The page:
WILLIAMSTOWN, New Jersey (WPVI) -- It's a question many parents and caregivers are asking: with in-school instruction canceled for the rest of the academic year, what is the status summer camp?
Can they open? Will they? When? And how do comfortable do families feel?
Children have been home for weeks, and summer camp is the next big thing they would have to look forward to.
I checked in with local camps, and families, to see how this summer is shaping up - so far.
"If I have to go back to work, I don't know what I'll do with the kids all day," says Ariel Bronstein, a mother from South Philadelphia
Bronstein's two children are scheduled for a summer of fun at Tall Pines Day Camp in Williamstown, Gloucester County.
"I'm just also really sad for the kids, they look forward to camp every summer," she says.
Tall Pines Day Camp says it's feeling optimistic that at some point this summer, in some way, they can welcome campers.
"Information keeps changing on a 24-hour basis," says Andrew Yankowitz, the owner, director of Tall Pines Day Camp. "We are trying to adapt."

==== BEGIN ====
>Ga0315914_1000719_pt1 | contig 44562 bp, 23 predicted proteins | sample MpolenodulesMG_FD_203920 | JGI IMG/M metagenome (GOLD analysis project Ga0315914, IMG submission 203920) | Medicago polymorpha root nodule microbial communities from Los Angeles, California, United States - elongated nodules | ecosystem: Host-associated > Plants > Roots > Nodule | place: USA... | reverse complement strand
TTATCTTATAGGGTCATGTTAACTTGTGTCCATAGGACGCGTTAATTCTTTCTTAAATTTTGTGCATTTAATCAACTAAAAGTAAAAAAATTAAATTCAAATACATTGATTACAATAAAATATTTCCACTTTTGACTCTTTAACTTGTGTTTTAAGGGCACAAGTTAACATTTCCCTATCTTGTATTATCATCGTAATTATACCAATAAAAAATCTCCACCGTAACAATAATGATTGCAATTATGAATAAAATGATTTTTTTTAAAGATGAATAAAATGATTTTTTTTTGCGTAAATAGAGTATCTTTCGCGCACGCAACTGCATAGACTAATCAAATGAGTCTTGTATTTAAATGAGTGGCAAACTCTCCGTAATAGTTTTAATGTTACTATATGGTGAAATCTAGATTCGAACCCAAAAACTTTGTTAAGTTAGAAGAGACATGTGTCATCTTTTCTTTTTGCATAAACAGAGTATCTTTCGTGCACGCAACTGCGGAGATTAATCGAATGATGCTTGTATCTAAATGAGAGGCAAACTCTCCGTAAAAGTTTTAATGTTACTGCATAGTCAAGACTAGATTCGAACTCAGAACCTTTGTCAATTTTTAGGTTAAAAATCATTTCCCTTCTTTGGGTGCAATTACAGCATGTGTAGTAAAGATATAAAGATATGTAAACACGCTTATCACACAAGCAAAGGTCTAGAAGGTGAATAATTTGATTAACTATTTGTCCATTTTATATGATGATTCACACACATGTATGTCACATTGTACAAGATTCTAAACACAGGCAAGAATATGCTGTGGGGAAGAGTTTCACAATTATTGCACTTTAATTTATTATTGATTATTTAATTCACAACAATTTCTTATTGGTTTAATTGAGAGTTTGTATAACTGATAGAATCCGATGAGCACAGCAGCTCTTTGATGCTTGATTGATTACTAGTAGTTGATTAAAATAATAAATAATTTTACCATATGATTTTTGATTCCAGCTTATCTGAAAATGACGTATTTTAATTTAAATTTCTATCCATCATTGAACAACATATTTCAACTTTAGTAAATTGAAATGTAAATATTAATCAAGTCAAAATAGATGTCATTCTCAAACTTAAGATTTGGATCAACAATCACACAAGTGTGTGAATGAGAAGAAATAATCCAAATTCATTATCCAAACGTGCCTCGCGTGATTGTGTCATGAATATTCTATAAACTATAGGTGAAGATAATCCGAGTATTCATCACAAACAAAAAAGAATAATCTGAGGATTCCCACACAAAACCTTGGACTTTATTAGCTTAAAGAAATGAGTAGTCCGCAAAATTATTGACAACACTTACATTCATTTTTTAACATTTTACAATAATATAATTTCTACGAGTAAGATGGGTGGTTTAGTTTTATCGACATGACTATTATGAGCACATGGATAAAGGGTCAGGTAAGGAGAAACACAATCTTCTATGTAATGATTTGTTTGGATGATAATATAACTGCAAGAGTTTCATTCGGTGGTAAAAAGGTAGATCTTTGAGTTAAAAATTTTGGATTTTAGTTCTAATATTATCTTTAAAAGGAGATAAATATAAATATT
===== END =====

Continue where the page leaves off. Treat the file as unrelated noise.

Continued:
The start of the summer could also look different from the end, in different regions.
"When will we be able to open up? When are we going to get guidance? We are planning for Plan A, B, C," Yankowitz says.
Safety is the main concern, and that guidance is coming from the American Camp Association. They are working with medical experts to set the standards for 20 million campers across the country.
"Camp will change," says Tom Rosenberg, the president and CEO of the American Camp Association. "They'll see things like frequent screening and monitoring. They'll see staggered arrivals and departures. They'll see constant cleaning and disinfection of facilities and equipment. They'll see PPE in use."
Some camps are going virtual, like Music Theatre Philly in Center City, which already moved its June camps online.
"You will still get to sing and dance to your favorite songs and get all of that full camp experience," says Julianna Babb from Music Theatre Philly. "We're crossing our fingers that by July, we'll be back in the building."
As for the outdoor camps like Tall Pines, attendance is also going to depend on a family's comfort level.
"If they're in, I'm in," Bronstein says.
For parents or children who aren't comfortable, the camps we spoke with say they'll offer refunds.
On the other hand, Tall Pines tells Action News some parents are jokingly offering to pay double to get their kids something to do this summer.
And remember, anything can change because camps are still awaiting CDC guidelines.